5th February 2020

Male infertility issues are more common than what many people imagine. Whenever a couple is having difficulties in having a baby, more often than not, the problem is assumed to be with the woman. In reality, male infertility problems are responsible for about 40% of couples who want but cannot have a baby.

History

To arrive at a diagnosis of male infertility, getting an accurate medical history is important. Here, the doctor will be looking for anything in the past that could contribute to fertility problems. These may include:

  • Problems with sperm production due to infections, testicular injuries and torsion; use of radiation and testicular varicosity. Some of these can also cause blockage of sperms.
  • Sexual history. How often does the couple engage in unprotected sex? Any ejaculation problems such as premature ejaculation or ejaculate backflow into the bladder? Also the following are considered.
    • Erection difficulties
    • Ejaculation failure
    • Widely spaced intercourse
    • Spinal injury
    • Use of certain drugs

Examination

As with many other medical conditions and diagnoses, it is important for a doctor to carry out a physical examination. A fertility specialist or urologist usually does this as they have more specialist knowledge as to what is normal or if anything may need further investigation. The assessment may include a detailed examination of the male genitalia that will involve the scrotum, the vas deferens, testes, the penis and the pattern of the pubic hair. Another area that will be given attention is the prostate. This is a completely standard approach and is nothing to be nervous of.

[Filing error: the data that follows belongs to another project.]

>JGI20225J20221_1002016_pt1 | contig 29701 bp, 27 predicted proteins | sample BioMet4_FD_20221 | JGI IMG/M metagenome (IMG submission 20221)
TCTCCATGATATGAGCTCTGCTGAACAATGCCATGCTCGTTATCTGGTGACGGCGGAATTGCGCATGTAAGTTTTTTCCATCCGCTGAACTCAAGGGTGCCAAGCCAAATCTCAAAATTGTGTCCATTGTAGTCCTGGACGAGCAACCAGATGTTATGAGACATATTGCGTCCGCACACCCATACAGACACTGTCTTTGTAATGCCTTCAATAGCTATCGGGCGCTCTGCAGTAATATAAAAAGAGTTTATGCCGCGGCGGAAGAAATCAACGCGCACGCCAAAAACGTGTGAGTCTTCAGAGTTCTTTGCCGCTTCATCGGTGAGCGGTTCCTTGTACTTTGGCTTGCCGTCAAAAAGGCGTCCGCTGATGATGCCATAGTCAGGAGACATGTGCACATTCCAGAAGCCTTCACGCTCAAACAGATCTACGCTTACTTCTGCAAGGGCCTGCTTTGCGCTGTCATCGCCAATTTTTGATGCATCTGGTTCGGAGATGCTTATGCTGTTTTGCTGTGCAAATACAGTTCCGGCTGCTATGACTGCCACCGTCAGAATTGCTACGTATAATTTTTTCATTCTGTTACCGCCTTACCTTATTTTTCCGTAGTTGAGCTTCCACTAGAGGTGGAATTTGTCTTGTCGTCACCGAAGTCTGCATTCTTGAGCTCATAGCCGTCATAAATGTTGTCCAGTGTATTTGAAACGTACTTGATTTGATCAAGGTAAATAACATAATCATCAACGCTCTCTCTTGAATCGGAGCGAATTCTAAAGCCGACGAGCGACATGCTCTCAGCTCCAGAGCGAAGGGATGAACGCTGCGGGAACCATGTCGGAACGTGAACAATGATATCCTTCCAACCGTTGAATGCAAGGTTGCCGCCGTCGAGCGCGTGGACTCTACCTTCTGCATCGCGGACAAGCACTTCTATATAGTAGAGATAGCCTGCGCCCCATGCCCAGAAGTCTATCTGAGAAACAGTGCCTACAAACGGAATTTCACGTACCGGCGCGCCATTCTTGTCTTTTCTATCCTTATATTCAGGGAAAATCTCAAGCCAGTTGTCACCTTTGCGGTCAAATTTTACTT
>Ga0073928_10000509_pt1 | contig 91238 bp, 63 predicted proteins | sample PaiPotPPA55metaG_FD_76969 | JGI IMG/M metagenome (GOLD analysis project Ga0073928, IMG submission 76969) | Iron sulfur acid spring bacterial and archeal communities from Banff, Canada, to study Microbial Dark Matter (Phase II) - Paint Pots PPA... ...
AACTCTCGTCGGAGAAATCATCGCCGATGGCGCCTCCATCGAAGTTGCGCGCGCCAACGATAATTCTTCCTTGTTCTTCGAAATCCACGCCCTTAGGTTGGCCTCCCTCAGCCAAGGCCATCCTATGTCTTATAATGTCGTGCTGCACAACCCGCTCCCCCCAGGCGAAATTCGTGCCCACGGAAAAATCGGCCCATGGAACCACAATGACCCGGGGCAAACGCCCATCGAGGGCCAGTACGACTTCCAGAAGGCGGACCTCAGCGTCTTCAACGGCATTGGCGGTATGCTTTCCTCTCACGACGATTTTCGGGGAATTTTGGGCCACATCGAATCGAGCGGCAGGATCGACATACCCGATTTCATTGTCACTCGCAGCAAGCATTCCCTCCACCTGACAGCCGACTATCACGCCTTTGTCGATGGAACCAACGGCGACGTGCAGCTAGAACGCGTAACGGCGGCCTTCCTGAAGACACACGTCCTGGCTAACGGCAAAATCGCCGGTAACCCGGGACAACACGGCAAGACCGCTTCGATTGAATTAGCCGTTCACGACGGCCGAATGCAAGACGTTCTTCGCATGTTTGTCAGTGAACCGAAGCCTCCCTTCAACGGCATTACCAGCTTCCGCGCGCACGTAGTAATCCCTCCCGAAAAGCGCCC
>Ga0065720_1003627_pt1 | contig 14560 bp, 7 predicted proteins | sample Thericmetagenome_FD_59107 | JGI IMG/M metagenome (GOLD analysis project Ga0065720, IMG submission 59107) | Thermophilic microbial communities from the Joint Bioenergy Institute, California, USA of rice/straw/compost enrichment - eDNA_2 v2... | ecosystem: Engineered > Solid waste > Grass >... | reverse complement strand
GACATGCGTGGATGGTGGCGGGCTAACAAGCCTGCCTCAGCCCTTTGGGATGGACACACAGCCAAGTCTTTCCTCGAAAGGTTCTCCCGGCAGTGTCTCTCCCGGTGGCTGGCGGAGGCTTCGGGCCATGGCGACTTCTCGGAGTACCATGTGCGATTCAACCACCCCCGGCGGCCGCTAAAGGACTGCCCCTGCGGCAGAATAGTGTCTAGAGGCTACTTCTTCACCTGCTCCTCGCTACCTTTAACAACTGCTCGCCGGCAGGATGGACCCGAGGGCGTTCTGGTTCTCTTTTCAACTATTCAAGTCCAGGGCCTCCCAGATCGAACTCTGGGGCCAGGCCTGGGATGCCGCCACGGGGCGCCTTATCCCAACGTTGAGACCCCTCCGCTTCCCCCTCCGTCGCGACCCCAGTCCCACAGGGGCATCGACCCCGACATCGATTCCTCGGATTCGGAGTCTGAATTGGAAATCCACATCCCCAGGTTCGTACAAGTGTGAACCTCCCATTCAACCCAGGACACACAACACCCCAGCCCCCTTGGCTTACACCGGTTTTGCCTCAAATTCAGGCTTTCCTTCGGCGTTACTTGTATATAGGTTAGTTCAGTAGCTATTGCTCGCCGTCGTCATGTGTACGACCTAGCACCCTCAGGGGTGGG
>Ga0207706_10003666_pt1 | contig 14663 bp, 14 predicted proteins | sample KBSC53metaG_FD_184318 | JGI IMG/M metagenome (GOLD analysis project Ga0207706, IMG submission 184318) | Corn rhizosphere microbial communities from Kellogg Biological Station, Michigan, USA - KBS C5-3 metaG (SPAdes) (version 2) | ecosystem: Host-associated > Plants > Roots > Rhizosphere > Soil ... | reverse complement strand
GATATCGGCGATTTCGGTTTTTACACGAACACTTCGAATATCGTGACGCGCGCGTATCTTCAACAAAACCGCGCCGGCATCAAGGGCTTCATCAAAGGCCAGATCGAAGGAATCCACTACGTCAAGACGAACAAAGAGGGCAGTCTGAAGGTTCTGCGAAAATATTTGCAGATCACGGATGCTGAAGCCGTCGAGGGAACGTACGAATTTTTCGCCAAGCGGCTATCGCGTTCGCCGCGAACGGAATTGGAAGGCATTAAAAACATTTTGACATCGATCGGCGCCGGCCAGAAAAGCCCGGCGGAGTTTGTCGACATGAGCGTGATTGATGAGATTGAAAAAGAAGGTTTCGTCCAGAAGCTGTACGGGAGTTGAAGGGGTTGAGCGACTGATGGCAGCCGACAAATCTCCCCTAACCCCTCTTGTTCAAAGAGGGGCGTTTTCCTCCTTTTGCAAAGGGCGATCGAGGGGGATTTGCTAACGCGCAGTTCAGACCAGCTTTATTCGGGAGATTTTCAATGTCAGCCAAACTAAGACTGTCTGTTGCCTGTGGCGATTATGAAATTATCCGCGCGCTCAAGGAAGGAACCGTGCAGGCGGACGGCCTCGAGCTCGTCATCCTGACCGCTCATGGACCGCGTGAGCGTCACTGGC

Laboratory investigations

As well as a physical investigation, further laboratory tests may help. These include:

  • Urinalysis to rule out infections or confirm retrograde ejaculation
  • Semen analysis (usually two). This checks the size and shape of the sperms; the volume, motility and the amount (number of sperms in a given volume)
  • Blood tests will include hormonal tests – testosterone, pituitary hormone levels.
  • Serological tests for chlamydia, HIV and hepatitis – especially if required for sperm storage.

Radiological investigations

The areas of focus in radiological imaging are the testes and the prostate. An ultrasound can help to identify tumours, varicocele, abnormal testis and problems with the vas deferens such as blockages.

Genetic testing

Where no obvious problem has been identified from the history examination or the above tests, testing of the chromosomes may help to identify any chromosomal disorders that may be inherited by any baby that could come later.

Specific genetic tests such as Y microdeletions are required where there are severe problems with sperm production or indeed no production in the semen.

Help and support

We have seen many men who have struggled with infertility and have been able to help whether it is providing a diagnosis to understand what the cause might be or to go on to provide treatment to overcome this. Infertility is something that can be heartbreaking, but it is often not a dead-end. This is something we can discuss in more detail at appointments with urologists in our team.

 

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07580 307020

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